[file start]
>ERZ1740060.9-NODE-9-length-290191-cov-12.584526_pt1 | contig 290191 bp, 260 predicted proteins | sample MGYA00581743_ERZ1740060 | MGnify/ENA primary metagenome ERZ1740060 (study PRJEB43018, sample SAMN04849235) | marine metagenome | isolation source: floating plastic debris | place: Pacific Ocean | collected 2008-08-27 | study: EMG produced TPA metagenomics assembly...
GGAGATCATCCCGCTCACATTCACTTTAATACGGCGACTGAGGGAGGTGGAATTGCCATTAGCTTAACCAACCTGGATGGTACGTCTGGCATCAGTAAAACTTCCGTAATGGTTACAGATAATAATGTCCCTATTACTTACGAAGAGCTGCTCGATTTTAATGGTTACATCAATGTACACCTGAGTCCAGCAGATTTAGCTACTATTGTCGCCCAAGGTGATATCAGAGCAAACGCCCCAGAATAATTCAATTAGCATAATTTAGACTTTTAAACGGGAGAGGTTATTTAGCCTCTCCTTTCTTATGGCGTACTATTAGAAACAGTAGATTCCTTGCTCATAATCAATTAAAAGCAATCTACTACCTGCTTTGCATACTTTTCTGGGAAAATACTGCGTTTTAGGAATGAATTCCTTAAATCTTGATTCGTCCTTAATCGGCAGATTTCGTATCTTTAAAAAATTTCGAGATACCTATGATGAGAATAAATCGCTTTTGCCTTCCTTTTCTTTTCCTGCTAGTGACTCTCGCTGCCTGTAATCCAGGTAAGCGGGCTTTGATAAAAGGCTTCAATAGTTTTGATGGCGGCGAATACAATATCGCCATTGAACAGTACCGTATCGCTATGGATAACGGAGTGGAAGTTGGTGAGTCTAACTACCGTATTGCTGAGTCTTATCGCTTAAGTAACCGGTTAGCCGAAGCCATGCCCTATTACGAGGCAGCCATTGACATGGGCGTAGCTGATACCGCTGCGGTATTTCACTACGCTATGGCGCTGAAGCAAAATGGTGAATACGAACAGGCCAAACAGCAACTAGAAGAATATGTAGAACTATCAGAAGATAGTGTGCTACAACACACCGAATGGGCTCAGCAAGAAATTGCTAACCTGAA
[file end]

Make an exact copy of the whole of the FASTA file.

>ERZ1740060.9-NODE-9-length-290191-cov-12.584526_pt1 | contig 290191 bp, 260 predicted proteins | sample MGYA00581743_ERZ1740060 | MGnify/ENA primary metagenome ERZ1740060 (study PRJEB43018, sample SAMN04849235) | marine metagenome | isolation source: floating plastic debris | place: Pacific Ocean | collected 2008-08-27 | study: EMG produced TPA metagenomics assembly...
GGAGATCATCCCGCTCACATTCACTTTAATACGGCGACTGAGGGAGGTGGAATTGCCATTAGCTTAACCAACCTGGATGGTACGTCTGGCATCAGTAAAACTTCCGTAATGGTTACAGATAATAATGTCCCTATTACTTACGAAGAGCTGCTCGATTTTAATGGTTACATCAATGTACACCTGAGTCCAGCAGATTTAGCTACTATTGTCGCCCAAGGTGATATCAGAGCAAACGCCCCAGAATAATTCAATTAGCATAATTTAGACTTTTAAACGGGAGAGGTTATTTAGCCTCTCCTTTCTTATGGCGTACTATTAGAAACAGTAGATTCCTTGCTCATAATCAATTAAAAGCAATCTACTACCTGCTTTGCATACTTTTCTGGGAAAATACTGCGTTTTAGGAATGAATTCCTTAAATCTTGATTCGTCCTTAATCGGCAGATTTCGTATCTTTAAAAAATTTCGAGATACCTATGATGAGAATAAATCGCTTTTGCCTTCCTTTTCTTTTCCTGCTAGTGACTCTCGCTGCCTGTAATCCAGGTAAGCGGGCTTTGATAAAAGGCTTCAATAGTTTTGATGGCGGCGAATACAATATCGCCATTGAACAGTACCGTATCGCTATGGATAACGGAGTGGAAGTTGGTGAGTCTAACTACCGTATTGCTGAGTCTTATCGCTTAAGTAACCGGTTAGCCGAAGCCATGCCCTATTACGAGGCAGCCATTGACATGGGCGTAGCTGATACCGCTGCGGTATTTCACTACGCTATGGCGCTGAAGCAAAATGGTGAATACGAACAGGCCAAACAGCAACTAGAAGAATATGTAGAACTATCAGAAGATAGTGTGCTACAACACACCGAATGGGCTCAGCAAGAAATTGCTAACCTGAA